The filing cites case law which dictates that a "prison's internal security is peculiarly a matter normally left to the discretion of prison administrators."
Solitary confinement, or as it is called in legal circles, administrative segregation, is considered within the realm of prison security. It is also considered a practice that can amount to torture, according to United Nations experts.
Butina sat in solitary following her arrest in July for 67 days despite pleas from her lawyer and Russian Embassy officials. Recently, her administrative segregation was reimposed.
The woman's defense did not offer the court "substantial evidence… to indicate that the officials have exaggerated their response" in throwing Butina back in solitary, the court filing states.
— Big Cases Bot (@big_cases) November 28, 2018
"We've voiced a decisive protest against the toughening the confinement regime of the Russian citizen under far-fetched politically motivated reasons. She already spend (sic) 67 days in complete isolation, which exceeded the limits defined by the so-called Mandela Rules (standard minimum UN rules for the treatment of prisoners)," the Russian Embassy wrote in a Tuesday press release.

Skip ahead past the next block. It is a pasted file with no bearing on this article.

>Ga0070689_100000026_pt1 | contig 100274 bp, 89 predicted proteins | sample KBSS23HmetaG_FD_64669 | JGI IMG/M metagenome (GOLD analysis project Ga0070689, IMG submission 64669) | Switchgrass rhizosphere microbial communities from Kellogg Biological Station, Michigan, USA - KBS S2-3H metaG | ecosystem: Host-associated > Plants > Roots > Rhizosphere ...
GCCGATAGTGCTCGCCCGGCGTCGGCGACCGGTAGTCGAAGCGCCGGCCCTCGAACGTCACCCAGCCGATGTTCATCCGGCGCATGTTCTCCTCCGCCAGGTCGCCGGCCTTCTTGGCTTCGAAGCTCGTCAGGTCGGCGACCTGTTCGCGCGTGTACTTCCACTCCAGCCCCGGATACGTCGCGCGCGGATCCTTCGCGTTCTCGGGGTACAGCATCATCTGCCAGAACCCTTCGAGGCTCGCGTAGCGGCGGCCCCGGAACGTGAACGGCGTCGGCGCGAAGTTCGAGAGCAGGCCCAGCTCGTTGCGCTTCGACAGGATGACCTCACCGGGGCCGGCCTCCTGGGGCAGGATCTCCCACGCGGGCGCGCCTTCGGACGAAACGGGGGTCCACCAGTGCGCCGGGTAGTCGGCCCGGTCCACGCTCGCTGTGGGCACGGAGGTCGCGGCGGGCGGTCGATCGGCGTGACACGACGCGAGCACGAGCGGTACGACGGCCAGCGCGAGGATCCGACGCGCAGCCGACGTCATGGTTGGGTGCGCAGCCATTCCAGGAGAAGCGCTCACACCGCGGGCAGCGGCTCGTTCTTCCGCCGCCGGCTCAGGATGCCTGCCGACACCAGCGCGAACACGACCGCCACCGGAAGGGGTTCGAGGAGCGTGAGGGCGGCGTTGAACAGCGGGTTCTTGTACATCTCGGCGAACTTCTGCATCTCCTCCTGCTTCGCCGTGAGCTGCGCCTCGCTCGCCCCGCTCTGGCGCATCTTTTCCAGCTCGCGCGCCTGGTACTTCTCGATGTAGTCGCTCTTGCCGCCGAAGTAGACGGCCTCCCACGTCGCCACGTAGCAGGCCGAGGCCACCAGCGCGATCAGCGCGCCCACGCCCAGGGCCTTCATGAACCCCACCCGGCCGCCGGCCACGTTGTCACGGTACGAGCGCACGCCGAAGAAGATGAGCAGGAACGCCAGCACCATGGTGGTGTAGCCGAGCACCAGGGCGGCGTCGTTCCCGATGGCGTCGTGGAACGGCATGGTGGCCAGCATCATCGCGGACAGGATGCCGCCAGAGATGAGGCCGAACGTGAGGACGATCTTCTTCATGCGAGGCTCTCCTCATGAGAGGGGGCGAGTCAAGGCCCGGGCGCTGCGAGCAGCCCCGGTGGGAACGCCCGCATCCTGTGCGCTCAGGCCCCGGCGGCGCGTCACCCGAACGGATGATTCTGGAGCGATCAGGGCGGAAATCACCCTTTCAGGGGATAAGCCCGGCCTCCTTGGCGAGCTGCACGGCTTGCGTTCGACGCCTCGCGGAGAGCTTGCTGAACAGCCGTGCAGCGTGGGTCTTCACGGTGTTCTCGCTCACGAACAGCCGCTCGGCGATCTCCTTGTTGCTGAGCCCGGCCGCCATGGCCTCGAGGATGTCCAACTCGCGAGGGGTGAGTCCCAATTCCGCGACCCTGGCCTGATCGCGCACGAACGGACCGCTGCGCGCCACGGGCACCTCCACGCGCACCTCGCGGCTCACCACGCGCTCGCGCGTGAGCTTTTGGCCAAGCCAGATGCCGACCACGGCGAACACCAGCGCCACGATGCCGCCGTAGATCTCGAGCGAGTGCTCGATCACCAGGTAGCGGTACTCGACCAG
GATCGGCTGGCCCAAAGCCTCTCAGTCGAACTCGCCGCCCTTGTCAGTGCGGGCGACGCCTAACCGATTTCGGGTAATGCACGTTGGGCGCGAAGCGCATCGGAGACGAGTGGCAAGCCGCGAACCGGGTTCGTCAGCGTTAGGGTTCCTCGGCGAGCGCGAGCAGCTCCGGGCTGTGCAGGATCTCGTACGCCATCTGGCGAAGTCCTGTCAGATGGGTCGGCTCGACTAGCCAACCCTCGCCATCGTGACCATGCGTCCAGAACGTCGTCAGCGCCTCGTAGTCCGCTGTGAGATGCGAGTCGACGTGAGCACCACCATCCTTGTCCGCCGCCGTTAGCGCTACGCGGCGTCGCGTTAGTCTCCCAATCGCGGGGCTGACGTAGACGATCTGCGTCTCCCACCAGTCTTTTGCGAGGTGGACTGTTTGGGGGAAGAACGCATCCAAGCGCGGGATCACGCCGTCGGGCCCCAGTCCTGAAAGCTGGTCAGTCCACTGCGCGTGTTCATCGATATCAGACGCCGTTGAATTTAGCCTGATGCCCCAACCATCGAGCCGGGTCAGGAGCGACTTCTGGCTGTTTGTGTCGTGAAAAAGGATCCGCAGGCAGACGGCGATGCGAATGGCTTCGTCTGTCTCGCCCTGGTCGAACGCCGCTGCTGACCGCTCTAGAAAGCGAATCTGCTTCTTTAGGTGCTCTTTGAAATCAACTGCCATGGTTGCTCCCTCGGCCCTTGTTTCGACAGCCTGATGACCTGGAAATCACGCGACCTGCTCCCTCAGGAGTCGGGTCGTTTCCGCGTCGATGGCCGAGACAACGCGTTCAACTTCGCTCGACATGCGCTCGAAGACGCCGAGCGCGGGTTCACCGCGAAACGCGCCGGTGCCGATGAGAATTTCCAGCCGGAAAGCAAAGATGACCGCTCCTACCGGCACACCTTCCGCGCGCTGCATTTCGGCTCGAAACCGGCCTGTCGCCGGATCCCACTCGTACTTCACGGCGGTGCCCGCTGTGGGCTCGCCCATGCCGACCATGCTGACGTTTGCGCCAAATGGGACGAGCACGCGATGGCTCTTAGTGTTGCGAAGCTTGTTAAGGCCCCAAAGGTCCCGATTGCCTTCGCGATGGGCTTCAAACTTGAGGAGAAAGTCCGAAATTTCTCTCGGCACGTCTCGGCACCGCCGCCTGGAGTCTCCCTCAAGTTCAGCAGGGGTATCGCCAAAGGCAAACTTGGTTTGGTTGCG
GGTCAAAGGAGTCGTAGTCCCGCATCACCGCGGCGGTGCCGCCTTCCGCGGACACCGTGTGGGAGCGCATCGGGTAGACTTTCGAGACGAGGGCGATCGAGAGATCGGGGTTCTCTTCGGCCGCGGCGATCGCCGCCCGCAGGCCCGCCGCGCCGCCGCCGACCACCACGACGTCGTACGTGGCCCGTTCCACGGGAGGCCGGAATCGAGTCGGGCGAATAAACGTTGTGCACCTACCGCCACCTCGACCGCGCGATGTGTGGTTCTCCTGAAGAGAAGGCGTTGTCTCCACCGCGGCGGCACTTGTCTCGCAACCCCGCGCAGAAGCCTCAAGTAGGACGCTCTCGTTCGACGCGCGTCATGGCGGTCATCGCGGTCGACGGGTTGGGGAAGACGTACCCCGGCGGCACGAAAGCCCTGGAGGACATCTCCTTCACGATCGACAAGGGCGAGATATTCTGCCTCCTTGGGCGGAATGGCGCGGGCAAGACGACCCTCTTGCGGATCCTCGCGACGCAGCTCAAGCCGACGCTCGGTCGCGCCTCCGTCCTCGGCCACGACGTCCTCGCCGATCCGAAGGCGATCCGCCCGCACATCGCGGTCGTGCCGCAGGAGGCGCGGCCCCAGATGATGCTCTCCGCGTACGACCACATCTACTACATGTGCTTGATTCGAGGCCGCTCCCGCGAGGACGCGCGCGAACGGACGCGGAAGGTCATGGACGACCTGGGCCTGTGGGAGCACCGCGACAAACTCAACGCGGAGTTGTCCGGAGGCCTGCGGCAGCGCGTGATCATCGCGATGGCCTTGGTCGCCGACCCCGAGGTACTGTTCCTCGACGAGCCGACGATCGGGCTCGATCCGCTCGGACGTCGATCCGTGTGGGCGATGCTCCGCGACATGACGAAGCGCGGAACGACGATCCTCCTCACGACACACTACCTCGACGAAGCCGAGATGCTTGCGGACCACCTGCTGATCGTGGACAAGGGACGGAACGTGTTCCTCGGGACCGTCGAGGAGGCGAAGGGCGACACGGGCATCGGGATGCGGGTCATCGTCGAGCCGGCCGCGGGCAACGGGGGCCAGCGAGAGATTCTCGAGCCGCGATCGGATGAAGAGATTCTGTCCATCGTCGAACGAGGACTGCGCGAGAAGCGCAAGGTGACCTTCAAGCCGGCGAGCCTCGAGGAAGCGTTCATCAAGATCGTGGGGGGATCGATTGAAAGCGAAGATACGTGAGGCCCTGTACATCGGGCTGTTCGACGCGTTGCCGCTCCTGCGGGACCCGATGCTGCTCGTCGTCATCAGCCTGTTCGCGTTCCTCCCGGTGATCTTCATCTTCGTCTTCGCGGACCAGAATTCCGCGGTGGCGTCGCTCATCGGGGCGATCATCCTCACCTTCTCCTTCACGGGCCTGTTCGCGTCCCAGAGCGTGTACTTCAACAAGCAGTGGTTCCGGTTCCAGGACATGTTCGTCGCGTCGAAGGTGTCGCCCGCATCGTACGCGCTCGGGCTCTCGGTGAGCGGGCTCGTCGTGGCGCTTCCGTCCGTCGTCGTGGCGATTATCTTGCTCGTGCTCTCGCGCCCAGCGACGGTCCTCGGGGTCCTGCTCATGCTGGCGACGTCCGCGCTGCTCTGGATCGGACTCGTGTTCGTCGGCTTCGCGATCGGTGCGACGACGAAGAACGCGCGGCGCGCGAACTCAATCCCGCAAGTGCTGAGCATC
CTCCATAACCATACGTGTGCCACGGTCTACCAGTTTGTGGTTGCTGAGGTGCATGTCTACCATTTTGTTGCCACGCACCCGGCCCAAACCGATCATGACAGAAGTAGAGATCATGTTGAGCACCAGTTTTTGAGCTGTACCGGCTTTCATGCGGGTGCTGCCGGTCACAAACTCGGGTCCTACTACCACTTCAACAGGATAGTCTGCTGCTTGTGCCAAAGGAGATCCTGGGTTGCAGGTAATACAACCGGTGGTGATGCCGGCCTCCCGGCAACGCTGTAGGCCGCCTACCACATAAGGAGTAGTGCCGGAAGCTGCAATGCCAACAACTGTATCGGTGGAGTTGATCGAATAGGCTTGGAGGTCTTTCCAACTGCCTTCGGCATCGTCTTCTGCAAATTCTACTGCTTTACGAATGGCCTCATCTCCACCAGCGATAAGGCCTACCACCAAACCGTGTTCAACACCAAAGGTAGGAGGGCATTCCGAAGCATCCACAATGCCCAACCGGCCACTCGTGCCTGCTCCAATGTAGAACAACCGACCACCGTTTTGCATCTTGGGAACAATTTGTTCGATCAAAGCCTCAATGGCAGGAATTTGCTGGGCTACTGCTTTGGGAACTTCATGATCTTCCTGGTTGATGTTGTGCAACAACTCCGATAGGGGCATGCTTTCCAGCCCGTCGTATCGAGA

"We consider the actions of the U.S. side as an attempt to impose pressure and break the will of our fellow citizen. This cannot but affect her preparation for the court session scheduled for December 19," the embassy said, adding that it has lodged a complaint with the US State Department.
Since Butina's arrest, the government prosecutors' case against the young woman has taken some blows. The government was forced to walk back its allegation that Butina had traded sex for a position at a special interest organization — a claim that was widely trumpeted, uncritically, in US media.
"It took me five minutes to review the evidence and tell they were joking," Chutkan told the government of the material supporting their rescinded charge, Sputnik News heard in court at the time. "It was apparent on its face," she said, adding that she was "concerned" and "dismayed" that “someone at the US Attorney’s Office or at the Department of Justice could look at those exchanges and conclude they were serious.”
In September, Chutkan imposed a gag order on the case, effectively forbidding Butina's lawyer from advocating on his client's behalf in the media.